From Norway I had to make a quick ride towards London to get me and the bike on a plane to North America. The final leg of my journey was in front of me, and it began with a ferry ride across the sea to Denmark.
Riding away from a beautiful Norwegian sunset delivered us into Hirtshals, Denmark. Arriving in the middle of the night, the only knowledge of the surrounding area was from my map. The top priority was finding food and gas since all I had was a can of corn, an empty water bottle, and a motorcycle down to its last drop of fuel. After riding around searching for an open gas station an angel came strolling by to save me, or really just a drunk Danish guy. He explained in amazing detail where I could find myself some petrol and grub. Me and the bike both got filled up, and gas station food never tasted so good. The map showed a long beach surrounded by green-space to the east so I made my way there for a place to lay my head. At one in the morning I’m not too picky about the spot. It turned out pretty stellar though. I woke up next to a pretty beach just asking to be ridden on. I spent the morning exploring the hard packed sand, riding through flocks of seagulls, and watching kite-surfers. With a broken camera lens, the only pictures I was able to take for the final part of the trip was with my old IPad.
A full day of riding got me most of the way down Denmark to the SW coast. A lovely night camping next to the North Sea on a farm.
Crossing into northern Germany brought wind turbines as far as the eye could see and wide smooth autobahns with Mercedes, BMWs, and Audis flying by as if I was standing still. The density of humans began getting tighter and tighter so I did something I very rarely do. Pay for camping. It couldn’t have been more than the second or third time for the entire journey, but after a few long days on the road with no shower or complete peace of mind, I gave in. The last thing I felt like doing was staying in the wrong farmers forest and waking up to a pitchfork in my face.
The next day I only had a short ride southwest to Cologne, Germany, to stay with a friend. Unfortunately, the motorcycle always calls the shots on how the day will go and it decided to throw me a curve-ball. About 20km into the day along the autobahn, as the rain began to come down with some force, my bike died. The same feeling as when it runs out of gas, but unfortunately that wasn’t it. My electronics went out. One of the most frustrating things to go wrong with a bike is the electrical system. Sometimes it takes a lot of digging, trial and error, and patience to find the culprit. Luckily I was able to coast to a stop under an overpass where I was covered until the sun came back out. It was a little nerve-wracking working on the shoulder next to vehicles zipping by me at high speeds. A little while in, a police van pulled up behind me and my first response was thinking that they were gonna be upset I was on the shoulder of the autobahn, but they were extremely friendly. After making sure I didn’t need any help, they stayed behind and put on flashing lights to give me some protection. It feels nice when the police help you out like that. After tearing half the bike apart, I knew something in the system was blowing my main fuse. Each time I’d turn the key, the new one would blow. Fortunately, I had a lot of them or I would have been screwed. One of those little things that I never needed for almost 50,000km, but was very happy to have at the end. After blowing four of them, I tracked it to the dash. After disconnecting the main plug into the dash (speedo, RPM, temp.), the fuse didn’t pop and I was back on my way. The rest of the trip had to be done without these valuable instruments.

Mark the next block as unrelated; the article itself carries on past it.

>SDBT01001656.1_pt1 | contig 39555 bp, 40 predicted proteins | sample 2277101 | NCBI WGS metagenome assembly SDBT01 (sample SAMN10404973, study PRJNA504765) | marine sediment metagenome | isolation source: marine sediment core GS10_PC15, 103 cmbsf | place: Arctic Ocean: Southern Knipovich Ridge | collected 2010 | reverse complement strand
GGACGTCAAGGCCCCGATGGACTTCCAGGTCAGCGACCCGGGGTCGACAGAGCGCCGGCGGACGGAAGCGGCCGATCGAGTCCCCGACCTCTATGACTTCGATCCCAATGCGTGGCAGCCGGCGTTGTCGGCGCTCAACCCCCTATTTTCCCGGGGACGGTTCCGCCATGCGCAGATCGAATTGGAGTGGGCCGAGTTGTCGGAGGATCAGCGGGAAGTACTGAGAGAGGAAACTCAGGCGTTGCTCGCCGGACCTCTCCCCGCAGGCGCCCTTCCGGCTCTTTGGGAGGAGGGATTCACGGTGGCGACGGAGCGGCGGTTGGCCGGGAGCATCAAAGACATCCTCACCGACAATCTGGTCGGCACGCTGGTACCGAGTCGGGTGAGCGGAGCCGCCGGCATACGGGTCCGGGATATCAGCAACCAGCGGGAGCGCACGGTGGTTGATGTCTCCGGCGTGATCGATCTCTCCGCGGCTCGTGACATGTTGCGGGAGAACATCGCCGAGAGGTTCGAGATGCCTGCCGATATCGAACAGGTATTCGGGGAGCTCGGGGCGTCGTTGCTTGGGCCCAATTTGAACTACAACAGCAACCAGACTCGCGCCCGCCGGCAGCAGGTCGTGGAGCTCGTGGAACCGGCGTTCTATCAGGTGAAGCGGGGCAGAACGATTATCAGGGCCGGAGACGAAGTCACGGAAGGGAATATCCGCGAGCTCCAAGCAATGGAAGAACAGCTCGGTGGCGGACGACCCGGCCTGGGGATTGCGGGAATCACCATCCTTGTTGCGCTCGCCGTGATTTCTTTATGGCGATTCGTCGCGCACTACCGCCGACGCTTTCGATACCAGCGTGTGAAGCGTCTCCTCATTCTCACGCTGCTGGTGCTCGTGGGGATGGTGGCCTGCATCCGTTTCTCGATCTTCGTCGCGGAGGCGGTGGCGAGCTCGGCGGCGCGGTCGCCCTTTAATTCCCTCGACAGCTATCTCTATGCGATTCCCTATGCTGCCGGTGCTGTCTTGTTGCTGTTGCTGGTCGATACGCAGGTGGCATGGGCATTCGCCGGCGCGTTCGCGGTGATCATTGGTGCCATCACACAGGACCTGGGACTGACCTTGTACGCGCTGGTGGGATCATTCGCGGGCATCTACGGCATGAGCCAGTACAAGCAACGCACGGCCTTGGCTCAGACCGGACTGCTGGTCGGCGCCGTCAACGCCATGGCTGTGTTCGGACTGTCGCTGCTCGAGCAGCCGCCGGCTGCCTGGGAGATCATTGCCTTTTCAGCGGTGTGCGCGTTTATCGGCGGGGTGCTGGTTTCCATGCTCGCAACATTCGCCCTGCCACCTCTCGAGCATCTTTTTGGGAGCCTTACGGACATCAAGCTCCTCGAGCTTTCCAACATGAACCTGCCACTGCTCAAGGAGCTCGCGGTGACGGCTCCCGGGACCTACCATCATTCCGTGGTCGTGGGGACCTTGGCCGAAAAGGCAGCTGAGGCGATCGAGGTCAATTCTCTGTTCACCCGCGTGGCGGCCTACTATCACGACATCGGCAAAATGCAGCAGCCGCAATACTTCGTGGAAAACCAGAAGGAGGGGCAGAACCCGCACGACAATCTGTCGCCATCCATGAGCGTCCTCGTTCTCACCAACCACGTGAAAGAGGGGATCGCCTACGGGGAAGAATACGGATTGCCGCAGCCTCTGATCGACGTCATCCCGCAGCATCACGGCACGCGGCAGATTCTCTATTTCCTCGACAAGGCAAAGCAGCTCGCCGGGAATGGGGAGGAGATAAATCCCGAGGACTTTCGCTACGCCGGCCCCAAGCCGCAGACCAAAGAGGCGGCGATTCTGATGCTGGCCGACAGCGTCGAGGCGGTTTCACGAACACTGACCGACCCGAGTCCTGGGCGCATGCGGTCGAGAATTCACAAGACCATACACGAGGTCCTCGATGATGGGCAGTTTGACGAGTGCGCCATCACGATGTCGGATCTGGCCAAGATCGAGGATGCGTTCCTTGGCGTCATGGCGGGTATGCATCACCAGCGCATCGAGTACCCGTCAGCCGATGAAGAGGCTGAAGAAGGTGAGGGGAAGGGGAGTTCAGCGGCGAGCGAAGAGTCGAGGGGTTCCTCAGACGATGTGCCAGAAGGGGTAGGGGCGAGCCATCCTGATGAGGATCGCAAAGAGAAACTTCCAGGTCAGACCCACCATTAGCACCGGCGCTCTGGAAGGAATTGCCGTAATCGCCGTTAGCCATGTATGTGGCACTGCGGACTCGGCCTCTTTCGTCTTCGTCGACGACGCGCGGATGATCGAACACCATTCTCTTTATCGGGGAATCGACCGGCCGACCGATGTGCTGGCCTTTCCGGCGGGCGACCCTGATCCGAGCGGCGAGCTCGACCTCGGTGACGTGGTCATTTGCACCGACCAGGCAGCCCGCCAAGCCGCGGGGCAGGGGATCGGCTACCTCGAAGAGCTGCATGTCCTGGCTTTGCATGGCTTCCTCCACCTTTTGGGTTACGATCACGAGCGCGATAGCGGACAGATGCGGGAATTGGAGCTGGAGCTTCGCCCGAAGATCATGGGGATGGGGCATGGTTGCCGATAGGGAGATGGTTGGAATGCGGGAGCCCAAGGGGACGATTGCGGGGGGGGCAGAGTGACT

From Cologne, I entered eastern Belgium. The final wild camping spot of the journey was one of the best. I found a picturesque lake that reminded me a bit of Plitvice N.P. in Croatia. I don’t know the name of it and don’t have any pictures, but will never forget it. Slipping by the sides of a few locked gates and following gravel/muddy tracks led me to the shores. A three-country day took me all the way through Belgium to the coast of France where I caught a ferry over to England from Calais. A boat across the English Channel landed me and the bike in Dover and the white cliffs of southern England. I spent a few days exploring the area. The Birling Gap coastline was spectacular with green meadows dropping down to pebbly beaches being beaten up by the English Channel. The high white cliffs are chalk white, and actually made of chalk. I kept a big chunk and wanted to take it home as a souvenir, but at the last second decided not to try and fly internationally with something that looked like a brick of cocaine. I had to declare everything on my motorcycle when shipping it, and it might have been a funny story to get taken aside when they thought I had a kilo of coke, but not worth the hassle. I also spent some time in Brighten, Shoreham-By-Sea, and the Surrey Hills area.